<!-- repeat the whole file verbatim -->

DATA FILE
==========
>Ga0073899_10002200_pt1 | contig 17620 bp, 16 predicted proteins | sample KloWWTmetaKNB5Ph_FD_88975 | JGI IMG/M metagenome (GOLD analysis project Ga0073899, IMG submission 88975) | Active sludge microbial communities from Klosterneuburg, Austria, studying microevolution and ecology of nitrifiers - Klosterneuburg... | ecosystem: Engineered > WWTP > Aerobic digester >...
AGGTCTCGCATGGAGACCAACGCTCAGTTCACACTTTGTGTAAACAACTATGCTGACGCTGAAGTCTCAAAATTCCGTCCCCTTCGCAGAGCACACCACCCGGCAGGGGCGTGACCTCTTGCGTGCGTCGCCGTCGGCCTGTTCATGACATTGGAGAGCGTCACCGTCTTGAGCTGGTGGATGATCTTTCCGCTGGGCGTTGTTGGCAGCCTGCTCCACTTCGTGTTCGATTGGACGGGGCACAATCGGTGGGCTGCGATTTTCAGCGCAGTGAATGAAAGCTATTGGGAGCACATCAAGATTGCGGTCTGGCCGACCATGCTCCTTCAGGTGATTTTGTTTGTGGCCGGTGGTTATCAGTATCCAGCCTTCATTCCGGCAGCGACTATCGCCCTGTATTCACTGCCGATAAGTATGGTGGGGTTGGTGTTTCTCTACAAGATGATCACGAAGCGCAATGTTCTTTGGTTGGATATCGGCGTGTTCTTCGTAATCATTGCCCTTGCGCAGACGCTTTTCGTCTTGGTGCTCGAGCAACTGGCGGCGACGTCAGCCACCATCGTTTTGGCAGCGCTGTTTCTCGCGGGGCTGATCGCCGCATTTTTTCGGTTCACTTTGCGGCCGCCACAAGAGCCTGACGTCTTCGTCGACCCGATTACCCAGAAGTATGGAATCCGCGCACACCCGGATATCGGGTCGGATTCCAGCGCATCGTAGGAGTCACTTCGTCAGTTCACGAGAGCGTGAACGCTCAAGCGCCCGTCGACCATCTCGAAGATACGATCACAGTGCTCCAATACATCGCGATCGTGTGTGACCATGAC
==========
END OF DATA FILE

>Ga0073899_10002200_pt1 | contig 17620 bp, 16 predicted proteins | sample KloWWTmetaKNB5Ph_FD_88975 | JGI IMG/M metagenome (GOLD analysis project Ga0073899, IMG submission 88975) | Active sludge microbial communities from Klosterneuburg, Austria, studying microevolution and ecology of nitrifiers - Klosterneuburg... | ecosystem: Engineered > WWTP > Aerobic digester >...
AGGTCTCGCATGGAGACCAACGCTCAGTTCACACTTTGTGTAAACAACTATGCTGACGCTGAAGTCTCAAAATTCCGTCCCCTTCGCAGAGCACACCACCCGGCAGGGGCGTGACCTCTTGCGTGCGTCGCCGTCGGCCTGTTCATGACATTGGAGAGCGTCACCGTCTTGAGCTGGTGGATGATCTTTCCGCTGGGCGTTGTTGGCAGCCTGCTCCACTTCGTGTTCGATTGGACGGGGCACAATCGGTGGGCTGCGATTTTCAGCGCAGTGAATGAAAGCTATTGGGAGCACATCAAGATTGCGGTCTGGCCGACCATGCTCCTTCAGGTGATTTTGTTTGTGGCCGGTGGTTATCAGTATCCAGCCTTCATTCCGGCAGCGACTATCGCCCTGTATTCACTGCCGATAAGTATGGTGGGGTTGGTGTTTCTCTACAAGATGATCACGAAGCGCAATGTTCTTTGGTTGGATATCGGCGTGTTCTTCGTAATCATTGCCCTTGCGCAGACGCTTTTCGTCTTGGTGCTCGAGCAACTGGCGGCGACGTCAGCCACCATCGTTTTGGCAGCGCTGTTTCTCGCGGGGCTGATCGCCGCATTTTTTCGGTTCACTTTGCGGCCGCCACAAGAGCCTGACGTCTTCGTCGACCCGATTACCCAGAAGTATGGAATCCGCGCACACCCGGATATCGGGTCGGATTCCAGCGCATCGTAGGAGTCACTTCGTCAGTTCACGAGAGCGTGAACGCTCAAGCGCCCGTCGACCATCTCGAAGATACGATCACAGTGCTCCAATACATCGCGATCGTGTGTGACCATGAC